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Council agrees to adopt licensing for bonfires

Wednesday, 21 March 2018

MID-ULSTER Council has formally approved moving towards a process of licensing bonfires held on its property.

The nationalist-controlled Council's Environment Committee approved plans on how to deal with bonfires in future.

And this will include "the production of an application procedure for use of Council facilities and open spaces for cultural celebrations".

The Council opted not to proceed with another option before it, which was to adopt the same approach as the NI Housing Executive, which featured a greater emphasis on working alongside bonfire builders and local communities.

In a paper brought to the Council, the plans include a "Council commitment" to only consider a bonfire event when "the event organiser demonstrates that the event / site will be managed safely" and also that conditions in relation to the type of materials being burned, public safety and Council conditions in relations to emblems and flags would be met, in accordance with their Good Relations guidelines.

It is also stated the Council will remove bonfire materials if they are on Council land and "local communities / residents are not in support of a bonfire taking place" or "organisers are not adhering to safety / environmental requirements".

A 'Strategic Action Plan' is to be drawn up by the Council to tackle bonfires over the enxt two to five years.

In addition to the plans to have licensing through an application process, the Council states it will "promote educational interventions to demonstrate the social and environmental impacts associated with bonfires and highlight the benefits and advantages of a more inclusive alternative celebration in support of Good Relations".

They will also "support communities in the positive celebration of their cultural heritage through managed events" such as fun days and beacons which, the Council says would be "open and inclusive".

The move would go further than steps taken in the past few months by builders of the 11th July bonfire in Killymerron, Dungannon.

In a letter seen by the Courier and issued by the Killymerron Bonfire Group to residents, they bonfire builders committed to "put in place a traffic management arrangement to ensure clear access" for all, to ensure the estate is "litter picked and left clean and tidy", to look at the possibility of installing fencing around the bonfire as it is built "to prevent the unwanted dumping of hazardous materials" and to continue to liaise with various public bodies in relation to the bonfire arrangements.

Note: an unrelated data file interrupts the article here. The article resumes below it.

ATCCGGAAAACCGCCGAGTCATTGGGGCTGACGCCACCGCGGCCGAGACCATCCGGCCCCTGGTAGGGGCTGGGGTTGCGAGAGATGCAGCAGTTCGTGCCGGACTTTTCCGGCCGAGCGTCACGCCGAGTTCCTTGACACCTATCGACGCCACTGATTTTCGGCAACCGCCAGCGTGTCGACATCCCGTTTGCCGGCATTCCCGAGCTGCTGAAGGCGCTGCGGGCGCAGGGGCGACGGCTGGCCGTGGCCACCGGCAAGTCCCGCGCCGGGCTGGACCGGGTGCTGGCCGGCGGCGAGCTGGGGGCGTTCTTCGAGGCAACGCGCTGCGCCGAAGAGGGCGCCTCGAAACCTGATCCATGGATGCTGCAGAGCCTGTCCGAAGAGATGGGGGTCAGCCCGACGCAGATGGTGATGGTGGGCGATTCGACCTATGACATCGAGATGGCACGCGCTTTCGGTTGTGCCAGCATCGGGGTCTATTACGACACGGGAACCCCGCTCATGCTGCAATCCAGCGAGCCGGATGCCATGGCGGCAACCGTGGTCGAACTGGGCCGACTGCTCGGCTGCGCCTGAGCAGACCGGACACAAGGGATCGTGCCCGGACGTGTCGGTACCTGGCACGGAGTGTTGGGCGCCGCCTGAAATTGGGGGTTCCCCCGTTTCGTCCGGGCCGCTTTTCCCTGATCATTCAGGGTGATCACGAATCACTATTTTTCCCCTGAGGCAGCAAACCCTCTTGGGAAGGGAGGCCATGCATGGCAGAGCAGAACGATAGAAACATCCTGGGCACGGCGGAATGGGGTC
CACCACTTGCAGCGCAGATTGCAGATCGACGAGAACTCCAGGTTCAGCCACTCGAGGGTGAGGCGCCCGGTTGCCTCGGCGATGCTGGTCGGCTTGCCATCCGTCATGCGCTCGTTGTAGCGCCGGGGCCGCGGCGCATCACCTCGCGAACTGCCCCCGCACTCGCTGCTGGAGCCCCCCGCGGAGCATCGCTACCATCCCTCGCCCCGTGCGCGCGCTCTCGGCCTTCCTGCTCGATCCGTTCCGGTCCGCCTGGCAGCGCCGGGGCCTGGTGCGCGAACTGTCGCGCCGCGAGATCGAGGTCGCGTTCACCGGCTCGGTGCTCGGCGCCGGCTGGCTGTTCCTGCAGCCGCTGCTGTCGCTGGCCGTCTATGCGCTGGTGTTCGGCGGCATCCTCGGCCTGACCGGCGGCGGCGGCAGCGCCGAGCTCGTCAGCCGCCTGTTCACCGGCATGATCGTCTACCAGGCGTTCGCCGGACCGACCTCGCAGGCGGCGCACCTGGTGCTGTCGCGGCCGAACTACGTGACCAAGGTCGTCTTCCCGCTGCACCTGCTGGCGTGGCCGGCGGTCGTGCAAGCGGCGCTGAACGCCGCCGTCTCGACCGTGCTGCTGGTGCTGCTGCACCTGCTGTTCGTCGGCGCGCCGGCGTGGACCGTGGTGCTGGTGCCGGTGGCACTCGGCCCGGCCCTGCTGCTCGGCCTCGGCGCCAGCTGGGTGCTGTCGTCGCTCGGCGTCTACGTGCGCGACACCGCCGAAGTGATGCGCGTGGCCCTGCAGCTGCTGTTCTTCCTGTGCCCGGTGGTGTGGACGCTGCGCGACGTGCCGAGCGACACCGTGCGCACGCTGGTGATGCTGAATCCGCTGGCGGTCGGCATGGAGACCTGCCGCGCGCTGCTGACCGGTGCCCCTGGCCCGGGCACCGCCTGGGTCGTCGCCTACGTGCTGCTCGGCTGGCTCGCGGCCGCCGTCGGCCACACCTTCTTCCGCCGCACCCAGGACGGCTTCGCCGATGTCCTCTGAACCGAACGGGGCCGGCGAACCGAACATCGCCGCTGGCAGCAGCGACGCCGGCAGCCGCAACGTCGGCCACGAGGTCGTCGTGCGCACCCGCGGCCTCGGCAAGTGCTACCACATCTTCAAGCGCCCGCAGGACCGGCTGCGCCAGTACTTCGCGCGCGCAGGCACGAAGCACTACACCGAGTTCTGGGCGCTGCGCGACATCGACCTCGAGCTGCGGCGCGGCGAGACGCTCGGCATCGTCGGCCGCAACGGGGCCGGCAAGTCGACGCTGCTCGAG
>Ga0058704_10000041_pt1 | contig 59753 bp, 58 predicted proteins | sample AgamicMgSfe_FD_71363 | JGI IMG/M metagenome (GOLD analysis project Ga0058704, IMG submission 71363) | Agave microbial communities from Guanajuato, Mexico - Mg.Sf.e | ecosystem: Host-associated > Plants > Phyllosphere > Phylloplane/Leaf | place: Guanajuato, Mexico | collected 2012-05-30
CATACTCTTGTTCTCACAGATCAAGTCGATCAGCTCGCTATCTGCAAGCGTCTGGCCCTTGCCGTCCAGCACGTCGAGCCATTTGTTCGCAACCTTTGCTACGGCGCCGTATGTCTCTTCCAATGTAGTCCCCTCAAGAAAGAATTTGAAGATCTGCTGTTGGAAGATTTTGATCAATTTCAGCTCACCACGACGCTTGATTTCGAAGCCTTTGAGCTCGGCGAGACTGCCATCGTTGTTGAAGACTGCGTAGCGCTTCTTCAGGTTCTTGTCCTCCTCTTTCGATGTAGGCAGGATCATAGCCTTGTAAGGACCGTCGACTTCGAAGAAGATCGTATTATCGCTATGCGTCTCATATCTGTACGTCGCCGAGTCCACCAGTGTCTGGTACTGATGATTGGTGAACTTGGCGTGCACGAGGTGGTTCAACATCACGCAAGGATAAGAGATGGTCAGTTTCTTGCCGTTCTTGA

At a meeting of the Council's Environment Committee last week, the proposals were passed by a majority of members.

Nationalist members all voted for the proposals, while the DUP voted against them. The UUP abstained from the vote.

Speaking after the meeting, DUP Dungannon Councillor said the moves would serve a "republican agenda" and criticised the UUP for their approach to the matter.

He said: "Regrettably, Mid-Ulster Council are travelling a road in relation to bonfires which will serve only one purpose: to fulfil a republican agenda. This will result in heightened community tensions which may lead to a potentially uncontrollable situation.

“The March Environment committee effectively rubber stamped the proposals put forward at the previous month's meeting by SF and, surprisingly, the UUP.

I proposed at both meetings that the way forward was to engage with communities, to encourage safe practices and follow a model already put in place by other statutory agencies.

“Council should also welcome and commend, rather than attack, the recent unprecedented move by Killymerron bonfire builders after they acknowledged the serious damage caused to property last year, and have committed to implement measures that ensure this won't be repeated.

I warned Council to tread carefully and not to come in heavy handed; this will not solve any issue. I will continue to work with communities and to encourage bonfire groups to progress and conduct celebrations in as safe an environment as possible.

As I am previously on record as saying: no property owner should have to deal with a situation where their home, their pride and joy, is damaged. Regrettably, the route put forward by SF, SDLP and the UUP, if enforced by Council Officers, will, I believe, not achieve this."

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